Editor’s Note: To read Jesse Jose’s Oct. 18, 2007, article about Sister Grace Marie, please click on this link, A Blessed Day, A Special Day: "Dining in Carmel... ites"




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Last Updated on Tuesday, 30 November 2010 13:34
Comments (6)
1 Saturday, 23 October 2010 08:55
Nice insight, Pareng Jesse.

Romy Marquez
Superb writing as usual JJ. I feel so small compared to what Sister Grace Marie has done. Please ask her to include us in her prayers.

3 Saturday, 23 October 2010 15:50
What a wonderful way with words you have! As I read this, I could picture the ceremony. I especially appreciate that you have expressed the beautiful words from the readings, the hymns and the psalm in this article. I have great admiration for Sister Grace Marie and her all-encompassing commitment to our Lord, Jesus. I join with Ed's petition that she include us in her prayer.


Kathy Bennett
4 Sunday, 24 October 2010 14:32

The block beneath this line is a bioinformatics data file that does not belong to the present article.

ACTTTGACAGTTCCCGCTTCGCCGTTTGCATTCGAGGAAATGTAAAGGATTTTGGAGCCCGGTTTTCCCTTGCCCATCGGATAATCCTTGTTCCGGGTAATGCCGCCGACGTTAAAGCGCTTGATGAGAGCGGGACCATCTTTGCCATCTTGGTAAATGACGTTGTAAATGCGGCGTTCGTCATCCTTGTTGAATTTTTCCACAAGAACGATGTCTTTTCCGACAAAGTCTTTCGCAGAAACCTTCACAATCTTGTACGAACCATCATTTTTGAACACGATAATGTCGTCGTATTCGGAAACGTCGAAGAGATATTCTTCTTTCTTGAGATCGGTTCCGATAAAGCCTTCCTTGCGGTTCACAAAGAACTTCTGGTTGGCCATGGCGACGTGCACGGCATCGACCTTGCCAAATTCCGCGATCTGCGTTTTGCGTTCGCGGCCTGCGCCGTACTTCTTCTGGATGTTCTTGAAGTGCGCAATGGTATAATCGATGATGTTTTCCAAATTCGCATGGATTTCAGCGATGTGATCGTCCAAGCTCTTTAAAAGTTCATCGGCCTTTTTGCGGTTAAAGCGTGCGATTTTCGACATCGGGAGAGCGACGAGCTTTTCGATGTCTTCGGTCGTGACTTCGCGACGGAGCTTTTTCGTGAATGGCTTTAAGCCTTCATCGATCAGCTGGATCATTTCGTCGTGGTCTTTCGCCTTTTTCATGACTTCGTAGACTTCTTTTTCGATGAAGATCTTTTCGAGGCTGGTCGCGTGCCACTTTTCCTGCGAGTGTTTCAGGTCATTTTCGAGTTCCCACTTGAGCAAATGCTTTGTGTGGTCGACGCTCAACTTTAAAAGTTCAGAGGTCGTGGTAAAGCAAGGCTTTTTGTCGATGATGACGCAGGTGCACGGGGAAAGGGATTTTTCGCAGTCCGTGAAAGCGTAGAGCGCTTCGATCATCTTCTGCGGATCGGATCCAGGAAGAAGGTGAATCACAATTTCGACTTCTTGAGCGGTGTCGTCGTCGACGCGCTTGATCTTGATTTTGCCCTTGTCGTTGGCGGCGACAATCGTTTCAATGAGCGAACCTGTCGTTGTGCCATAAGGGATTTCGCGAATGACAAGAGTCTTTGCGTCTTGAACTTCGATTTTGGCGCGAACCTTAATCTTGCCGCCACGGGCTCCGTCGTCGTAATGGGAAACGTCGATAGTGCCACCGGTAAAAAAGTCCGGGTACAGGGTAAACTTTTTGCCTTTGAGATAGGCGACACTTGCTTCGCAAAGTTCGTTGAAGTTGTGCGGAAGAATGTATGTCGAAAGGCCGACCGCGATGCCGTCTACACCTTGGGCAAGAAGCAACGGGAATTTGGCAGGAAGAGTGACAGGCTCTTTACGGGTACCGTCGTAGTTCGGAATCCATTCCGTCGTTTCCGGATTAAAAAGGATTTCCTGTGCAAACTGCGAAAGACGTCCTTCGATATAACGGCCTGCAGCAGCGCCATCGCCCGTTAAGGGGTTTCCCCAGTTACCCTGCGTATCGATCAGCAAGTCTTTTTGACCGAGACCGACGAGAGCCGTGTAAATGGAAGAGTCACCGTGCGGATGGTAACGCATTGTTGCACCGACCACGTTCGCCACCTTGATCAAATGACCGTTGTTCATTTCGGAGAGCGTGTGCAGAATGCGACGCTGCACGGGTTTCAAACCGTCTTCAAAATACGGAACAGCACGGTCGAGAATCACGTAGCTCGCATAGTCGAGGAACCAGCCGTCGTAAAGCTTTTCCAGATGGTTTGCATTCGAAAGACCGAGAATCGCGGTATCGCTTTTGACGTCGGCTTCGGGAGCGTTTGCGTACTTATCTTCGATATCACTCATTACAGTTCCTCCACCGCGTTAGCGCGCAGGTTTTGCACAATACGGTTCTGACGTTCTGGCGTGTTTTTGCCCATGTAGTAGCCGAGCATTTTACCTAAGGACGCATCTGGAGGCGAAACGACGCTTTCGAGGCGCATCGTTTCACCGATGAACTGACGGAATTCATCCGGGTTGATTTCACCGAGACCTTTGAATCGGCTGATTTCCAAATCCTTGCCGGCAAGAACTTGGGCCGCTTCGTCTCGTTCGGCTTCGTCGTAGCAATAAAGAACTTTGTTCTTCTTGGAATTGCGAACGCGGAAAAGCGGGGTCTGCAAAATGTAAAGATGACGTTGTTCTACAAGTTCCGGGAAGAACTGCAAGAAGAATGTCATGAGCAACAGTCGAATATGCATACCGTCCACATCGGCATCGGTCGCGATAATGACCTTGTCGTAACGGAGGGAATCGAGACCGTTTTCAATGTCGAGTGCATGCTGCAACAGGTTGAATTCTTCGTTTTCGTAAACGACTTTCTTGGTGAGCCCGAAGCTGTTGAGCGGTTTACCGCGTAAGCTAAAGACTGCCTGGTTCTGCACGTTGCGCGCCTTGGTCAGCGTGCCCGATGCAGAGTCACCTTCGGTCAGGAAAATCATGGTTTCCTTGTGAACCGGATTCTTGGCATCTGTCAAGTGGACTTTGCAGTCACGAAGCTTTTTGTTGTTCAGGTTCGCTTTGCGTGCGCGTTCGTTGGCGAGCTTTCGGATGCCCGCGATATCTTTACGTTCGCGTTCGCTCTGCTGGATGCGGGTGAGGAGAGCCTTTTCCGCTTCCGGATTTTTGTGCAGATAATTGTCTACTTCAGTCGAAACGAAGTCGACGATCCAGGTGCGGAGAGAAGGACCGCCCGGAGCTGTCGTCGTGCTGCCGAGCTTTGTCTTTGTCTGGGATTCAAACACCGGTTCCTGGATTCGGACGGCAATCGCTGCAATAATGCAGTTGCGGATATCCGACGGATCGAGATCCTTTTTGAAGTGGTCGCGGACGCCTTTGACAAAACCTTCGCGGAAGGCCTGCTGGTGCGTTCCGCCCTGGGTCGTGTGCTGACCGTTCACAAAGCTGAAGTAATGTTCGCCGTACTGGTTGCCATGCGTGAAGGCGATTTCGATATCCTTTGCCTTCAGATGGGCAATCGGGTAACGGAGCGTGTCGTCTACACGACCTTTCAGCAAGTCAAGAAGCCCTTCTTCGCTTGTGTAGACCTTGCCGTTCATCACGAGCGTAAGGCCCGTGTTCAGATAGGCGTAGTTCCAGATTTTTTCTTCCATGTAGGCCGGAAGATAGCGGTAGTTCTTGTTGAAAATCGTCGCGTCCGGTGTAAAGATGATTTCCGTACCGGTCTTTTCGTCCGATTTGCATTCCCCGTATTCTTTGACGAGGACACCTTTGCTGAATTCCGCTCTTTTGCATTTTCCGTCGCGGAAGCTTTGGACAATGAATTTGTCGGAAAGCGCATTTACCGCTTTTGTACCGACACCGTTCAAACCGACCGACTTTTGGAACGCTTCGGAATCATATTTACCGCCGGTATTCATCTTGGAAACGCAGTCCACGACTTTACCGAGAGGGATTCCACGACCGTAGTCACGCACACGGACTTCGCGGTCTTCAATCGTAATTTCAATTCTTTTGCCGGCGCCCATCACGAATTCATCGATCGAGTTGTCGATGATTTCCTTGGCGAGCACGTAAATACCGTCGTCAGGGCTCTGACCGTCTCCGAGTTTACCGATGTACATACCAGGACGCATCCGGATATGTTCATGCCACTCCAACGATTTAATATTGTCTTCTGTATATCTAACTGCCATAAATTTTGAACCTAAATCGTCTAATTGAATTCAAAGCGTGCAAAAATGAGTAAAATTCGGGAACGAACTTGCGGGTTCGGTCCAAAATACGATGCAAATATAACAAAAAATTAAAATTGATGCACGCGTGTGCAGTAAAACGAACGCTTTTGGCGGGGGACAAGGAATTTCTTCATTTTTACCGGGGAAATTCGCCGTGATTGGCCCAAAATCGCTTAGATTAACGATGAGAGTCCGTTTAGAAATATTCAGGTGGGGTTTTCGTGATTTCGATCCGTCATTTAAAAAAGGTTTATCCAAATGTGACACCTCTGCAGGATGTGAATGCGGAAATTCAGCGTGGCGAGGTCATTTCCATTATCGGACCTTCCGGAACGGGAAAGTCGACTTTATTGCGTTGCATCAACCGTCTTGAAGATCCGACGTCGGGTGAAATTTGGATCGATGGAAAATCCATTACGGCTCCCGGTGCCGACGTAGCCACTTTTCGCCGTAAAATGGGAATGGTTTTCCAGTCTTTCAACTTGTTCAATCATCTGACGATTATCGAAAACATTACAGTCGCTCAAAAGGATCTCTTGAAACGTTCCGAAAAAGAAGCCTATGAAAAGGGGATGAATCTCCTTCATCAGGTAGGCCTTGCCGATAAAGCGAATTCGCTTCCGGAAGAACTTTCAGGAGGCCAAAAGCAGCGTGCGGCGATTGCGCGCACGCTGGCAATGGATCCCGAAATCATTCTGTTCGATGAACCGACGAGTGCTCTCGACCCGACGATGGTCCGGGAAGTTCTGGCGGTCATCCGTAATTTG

What a beautiful rendition of what happened during this ceremony. As you know, I was a member of the congregation. This is the first time I had ever attended a ceremony like this. Tara and I were so happy that you invited us. The ceremony was trully wonderful, and our Heavenly Father has certainly blessed Sister Marie Grace.

Your view point has given me more insight as to what went on, as it was difficult to see all that transpired from where we sat. Tara and I were truly blessed just to be there. I was also impressed by your reading from 2nd Timothy. There was passion in your presentation, and I could tell there was love for what you were doing. Your message conveyed to one and all what this ceremony meant to you. This column just confirms it.

I also wanted to thank you for being my friend. It has meant a lot to me, especially with our ties to the Navy and the Brotherhood of Navy Chief Petty Officers. I have enjoyed our conversations and the times we have gotten together with our wives. Our discussions on numerous topics have been delightful. Tara and I are very happy to call you both our friends.